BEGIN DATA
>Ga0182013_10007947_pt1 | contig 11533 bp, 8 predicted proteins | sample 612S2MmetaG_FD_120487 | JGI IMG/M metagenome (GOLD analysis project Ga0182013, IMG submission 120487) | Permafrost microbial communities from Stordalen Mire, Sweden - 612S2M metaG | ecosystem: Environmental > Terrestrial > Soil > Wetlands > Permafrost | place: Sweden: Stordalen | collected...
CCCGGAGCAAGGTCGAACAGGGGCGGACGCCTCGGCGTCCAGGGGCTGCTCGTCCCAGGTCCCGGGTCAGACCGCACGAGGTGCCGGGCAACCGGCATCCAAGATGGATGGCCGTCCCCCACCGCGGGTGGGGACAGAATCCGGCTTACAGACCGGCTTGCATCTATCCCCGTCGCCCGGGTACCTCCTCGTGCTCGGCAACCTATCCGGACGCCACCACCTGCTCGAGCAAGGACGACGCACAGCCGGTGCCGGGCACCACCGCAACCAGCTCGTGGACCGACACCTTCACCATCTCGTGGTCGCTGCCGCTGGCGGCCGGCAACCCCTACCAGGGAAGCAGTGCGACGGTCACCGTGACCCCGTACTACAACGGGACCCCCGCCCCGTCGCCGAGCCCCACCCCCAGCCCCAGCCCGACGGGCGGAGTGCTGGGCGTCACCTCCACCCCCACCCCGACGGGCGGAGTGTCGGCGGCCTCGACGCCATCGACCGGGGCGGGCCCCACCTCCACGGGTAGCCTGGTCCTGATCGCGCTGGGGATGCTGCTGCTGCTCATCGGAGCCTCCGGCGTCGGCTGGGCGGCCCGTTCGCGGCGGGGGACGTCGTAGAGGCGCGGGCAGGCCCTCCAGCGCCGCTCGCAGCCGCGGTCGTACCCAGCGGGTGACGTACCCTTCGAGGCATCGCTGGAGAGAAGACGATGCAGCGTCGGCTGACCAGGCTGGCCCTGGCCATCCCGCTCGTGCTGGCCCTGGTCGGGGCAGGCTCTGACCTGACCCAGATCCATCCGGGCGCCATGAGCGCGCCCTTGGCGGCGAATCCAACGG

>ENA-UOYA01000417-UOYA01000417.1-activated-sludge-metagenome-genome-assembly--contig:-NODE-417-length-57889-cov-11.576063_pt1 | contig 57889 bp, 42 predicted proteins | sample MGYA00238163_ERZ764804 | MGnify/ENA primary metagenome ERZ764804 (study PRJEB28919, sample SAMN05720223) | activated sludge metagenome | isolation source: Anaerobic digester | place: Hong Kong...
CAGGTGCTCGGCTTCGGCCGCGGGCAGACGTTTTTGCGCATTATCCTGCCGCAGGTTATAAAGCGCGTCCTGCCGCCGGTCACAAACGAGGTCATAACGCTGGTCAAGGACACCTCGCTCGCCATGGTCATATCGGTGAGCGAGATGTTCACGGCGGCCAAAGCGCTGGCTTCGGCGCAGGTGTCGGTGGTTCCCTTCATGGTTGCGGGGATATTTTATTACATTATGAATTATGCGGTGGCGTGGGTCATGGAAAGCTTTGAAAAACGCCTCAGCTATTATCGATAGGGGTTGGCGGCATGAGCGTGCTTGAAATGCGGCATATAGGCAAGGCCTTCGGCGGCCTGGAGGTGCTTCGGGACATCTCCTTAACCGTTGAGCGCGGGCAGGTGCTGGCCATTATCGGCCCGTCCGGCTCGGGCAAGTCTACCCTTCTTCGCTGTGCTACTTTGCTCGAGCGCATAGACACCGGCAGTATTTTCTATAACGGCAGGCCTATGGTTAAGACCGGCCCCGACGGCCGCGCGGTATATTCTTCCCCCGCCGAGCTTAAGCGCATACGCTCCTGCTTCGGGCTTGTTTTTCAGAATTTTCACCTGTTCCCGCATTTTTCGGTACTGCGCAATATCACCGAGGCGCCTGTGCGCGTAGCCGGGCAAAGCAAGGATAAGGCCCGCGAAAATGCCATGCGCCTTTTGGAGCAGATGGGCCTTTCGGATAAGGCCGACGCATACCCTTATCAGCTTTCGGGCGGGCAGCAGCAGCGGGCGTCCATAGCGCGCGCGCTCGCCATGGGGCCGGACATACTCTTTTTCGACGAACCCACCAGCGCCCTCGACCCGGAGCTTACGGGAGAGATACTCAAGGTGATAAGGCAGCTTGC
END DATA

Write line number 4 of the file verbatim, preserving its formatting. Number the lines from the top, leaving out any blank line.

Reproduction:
CAGGTGCTCGGCTTCGGCCGCGGGCAGACGTTTTTGCGCATTATCCTGCCGCAGGTTATAAAGCGCGTCCTGCCGCCGGTCACAAACGAGGTCATAACGCTGGTCAAGGACACCTCGCTCGCCATGGTCATATCGGTGAGCGAGATGTTCACGGCGGCCAAAGCGCTGGCTTCGGCGCAGGTGTCGGTGGTTCCCTTCATGGTTGCGGGGATATTTTATTACATTATGAATTATGCGGTGGCGTGGGTCATGGAAAGCTTTGAAAAACGCCTCAGCTATTATCGATAGGGGTTGGCGGCATGAGCGTGCTTGAAATGCGGCATATAGGCAAGGCCTTCGGCGGCCTGGAGGTGCTTCGGGACATCTCCTTAACCGTTGAGCGCGGGCAGGTGCTGGCCATTATCGGCCCGTCCGGCTCGGGCAAGTCTACCCTTCTTCGCTGTGCTACTTTGCTCGAGCGCATAGACACCGGCAGTATTTTCTATAACGGCAGGCCTATGGTTAAGACCGGCCCCGACGGCCGCGCGGTATATTCTTCCCCCGCCGAGCTTAAGCGCATACGCTCCTGCTTCGGGCTTGTTTTTCAGAATTTTCACCTGTTCCCGCATTTTTCGGTACTGCGCAATATCACCGAGGCGCCTGTGCGCGTAGCCGGGCAAAGCAAGGATAAGGCCCGCGAAAATGCCATGCGCCTTTTGGAGCAGATGGGCCTTTCGGATAAGGCCGACGCATACCCTTATCAGCTTTCGGGCGGGCAGCAGCAGCGGGCGTCCATAGCGCGCGCGCTCGCCATGGGGCCGGACATACTCTTTTTCGACGAACCCACCAGCGCCCTCGACCCGGAGCTTACGGGAGAGATACTCAAGGTGATAAGGCAGCTTGC